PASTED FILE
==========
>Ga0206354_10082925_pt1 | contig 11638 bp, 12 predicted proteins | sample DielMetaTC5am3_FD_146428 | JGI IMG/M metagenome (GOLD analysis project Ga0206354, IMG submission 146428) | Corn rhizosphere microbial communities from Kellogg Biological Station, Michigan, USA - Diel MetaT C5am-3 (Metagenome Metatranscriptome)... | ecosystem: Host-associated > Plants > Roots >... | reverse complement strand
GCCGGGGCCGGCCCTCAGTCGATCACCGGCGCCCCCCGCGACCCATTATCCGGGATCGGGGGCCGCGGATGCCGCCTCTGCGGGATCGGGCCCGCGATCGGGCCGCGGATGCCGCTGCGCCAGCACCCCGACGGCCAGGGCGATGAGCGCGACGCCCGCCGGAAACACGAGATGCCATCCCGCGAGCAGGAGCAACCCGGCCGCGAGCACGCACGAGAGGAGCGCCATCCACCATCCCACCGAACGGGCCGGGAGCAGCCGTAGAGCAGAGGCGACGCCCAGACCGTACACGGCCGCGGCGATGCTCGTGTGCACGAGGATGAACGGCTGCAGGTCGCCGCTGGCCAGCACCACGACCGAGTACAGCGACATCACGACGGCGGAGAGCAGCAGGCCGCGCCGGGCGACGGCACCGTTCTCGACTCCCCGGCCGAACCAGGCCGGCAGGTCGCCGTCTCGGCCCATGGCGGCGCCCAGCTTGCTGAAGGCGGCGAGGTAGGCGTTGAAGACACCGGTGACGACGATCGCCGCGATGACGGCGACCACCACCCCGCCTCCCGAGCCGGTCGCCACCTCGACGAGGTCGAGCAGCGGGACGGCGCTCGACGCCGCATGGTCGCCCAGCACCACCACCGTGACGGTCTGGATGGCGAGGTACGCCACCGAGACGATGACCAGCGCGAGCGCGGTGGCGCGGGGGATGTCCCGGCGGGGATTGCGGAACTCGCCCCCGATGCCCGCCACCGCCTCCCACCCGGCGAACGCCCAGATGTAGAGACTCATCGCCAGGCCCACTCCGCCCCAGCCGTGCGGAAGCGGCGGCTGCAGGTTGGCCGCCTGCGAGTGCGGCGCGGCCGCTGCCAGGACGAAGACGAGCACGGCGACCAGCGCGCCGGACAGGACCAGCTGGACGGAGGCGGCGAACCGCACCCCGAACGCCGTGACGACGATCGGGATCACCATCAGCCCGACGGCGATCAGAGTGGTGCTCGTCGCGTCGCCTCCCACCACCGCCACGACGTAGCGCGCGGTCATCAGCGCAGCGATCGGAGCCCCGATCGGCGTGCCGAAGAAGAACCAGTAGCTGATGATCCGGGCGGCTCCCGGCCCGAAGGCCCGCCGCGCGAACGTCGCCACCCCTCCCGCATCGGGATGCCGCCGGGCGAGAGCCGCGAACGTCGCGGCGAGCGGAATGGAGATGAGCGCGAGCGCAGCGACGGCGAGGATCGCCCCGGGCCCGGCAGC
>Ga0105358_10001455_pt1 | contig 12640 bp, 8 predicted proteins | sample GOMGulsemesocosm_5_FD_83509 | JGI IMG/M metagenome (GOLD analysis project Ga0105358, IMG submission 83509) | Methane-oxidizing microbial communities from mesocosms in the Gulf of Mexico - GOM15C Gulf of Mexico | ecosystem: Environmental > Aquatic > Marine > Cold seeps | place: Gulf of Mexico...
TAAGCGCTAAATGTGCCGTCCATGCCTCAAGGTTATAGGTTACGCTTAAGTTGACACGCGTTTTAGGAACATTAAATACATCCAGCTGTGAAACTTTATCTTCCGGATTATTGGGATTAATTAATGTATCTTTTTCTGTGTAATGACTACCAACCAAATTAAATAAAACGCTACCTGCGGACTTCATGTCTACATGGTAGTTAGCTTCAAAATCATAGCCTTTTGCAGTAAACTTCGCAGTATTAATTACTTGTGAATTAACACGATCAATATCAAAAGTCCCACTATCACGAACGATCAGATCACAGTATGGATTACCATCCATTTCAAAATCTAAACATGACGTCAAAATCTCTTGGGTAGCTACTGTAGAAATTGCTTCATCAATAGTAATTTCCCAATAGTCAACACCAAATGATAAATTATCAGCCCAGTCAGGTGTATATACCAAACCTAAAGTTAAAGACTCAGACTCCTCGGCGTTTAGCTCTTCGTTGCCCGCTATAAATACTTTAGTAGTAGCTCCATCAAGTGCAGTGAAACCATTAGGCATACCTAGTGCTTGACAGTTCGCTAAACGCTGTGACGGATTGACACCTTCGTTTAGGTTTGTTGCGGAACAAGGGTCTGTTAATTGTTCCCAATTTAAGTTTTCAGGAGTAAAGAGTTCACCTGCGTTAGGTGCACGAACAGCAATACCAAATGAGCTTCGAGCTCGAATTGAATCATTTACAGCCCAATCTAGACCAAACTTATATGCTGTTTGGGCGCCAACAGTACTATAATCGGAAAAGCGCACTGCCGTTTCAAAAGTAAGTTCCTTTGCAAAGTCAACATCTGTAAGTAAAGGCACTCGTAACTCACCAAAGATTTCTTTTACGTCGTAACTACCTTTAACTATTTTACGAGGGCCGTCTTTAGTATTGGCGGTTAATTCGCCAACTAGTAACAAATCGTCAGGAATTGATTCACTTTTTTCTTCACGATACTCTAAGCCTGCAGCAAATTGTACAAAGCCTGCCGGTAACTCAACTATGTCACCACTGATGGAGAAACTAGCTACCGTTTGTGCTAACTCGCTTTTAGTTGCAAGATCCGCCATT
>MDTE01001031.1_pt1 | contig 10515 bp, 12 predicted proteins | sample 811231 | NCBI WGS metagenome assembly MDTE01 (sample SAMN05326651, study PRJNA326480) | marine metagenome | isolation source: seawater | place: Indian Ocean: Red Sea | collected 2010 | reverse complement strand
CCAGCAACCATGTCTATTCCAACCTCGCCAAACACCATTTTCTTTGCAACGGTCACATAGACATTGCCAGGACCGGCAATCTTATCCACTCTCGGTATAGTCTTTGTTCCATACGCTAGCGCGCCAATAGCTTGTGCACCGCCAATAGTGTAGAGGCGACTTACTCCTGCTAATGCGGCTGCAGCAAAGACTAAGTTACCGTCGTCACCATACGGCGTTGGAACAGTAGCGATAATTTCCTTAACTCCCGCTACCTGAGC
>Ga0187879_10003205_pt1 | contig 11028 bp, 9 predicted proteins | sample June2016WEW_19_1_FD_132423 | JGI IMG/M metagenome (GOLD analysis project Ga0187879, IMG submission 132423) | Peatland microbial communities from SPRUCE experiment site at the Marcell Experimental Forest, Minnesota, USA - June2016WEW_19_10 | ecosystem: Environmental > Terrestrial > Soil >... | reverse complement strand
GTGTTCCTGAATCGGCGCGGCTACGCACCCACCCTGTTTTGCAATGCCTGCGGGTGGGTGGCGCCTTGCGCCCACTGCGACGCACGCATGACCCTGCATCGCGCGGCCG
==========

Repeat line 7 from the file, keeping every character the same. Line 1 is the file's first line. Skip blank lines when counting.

>Ga0187879_10003205_pt1 | contig 11028 bp, 9 predicted proteins | sample June2016WEW_19_1_FD_132423 | JGI IMG/M metagenome (GOLD analysis project Ga0187879, IMG submission 132423) | Peatland microbial communities from SPRUCE experiment site at the Marcell Experimental Forest, Minnesota, USA - June2016WEW_19_10 | ecosystem: Environmental > Terrestrial > Soil >... | reverse complement strand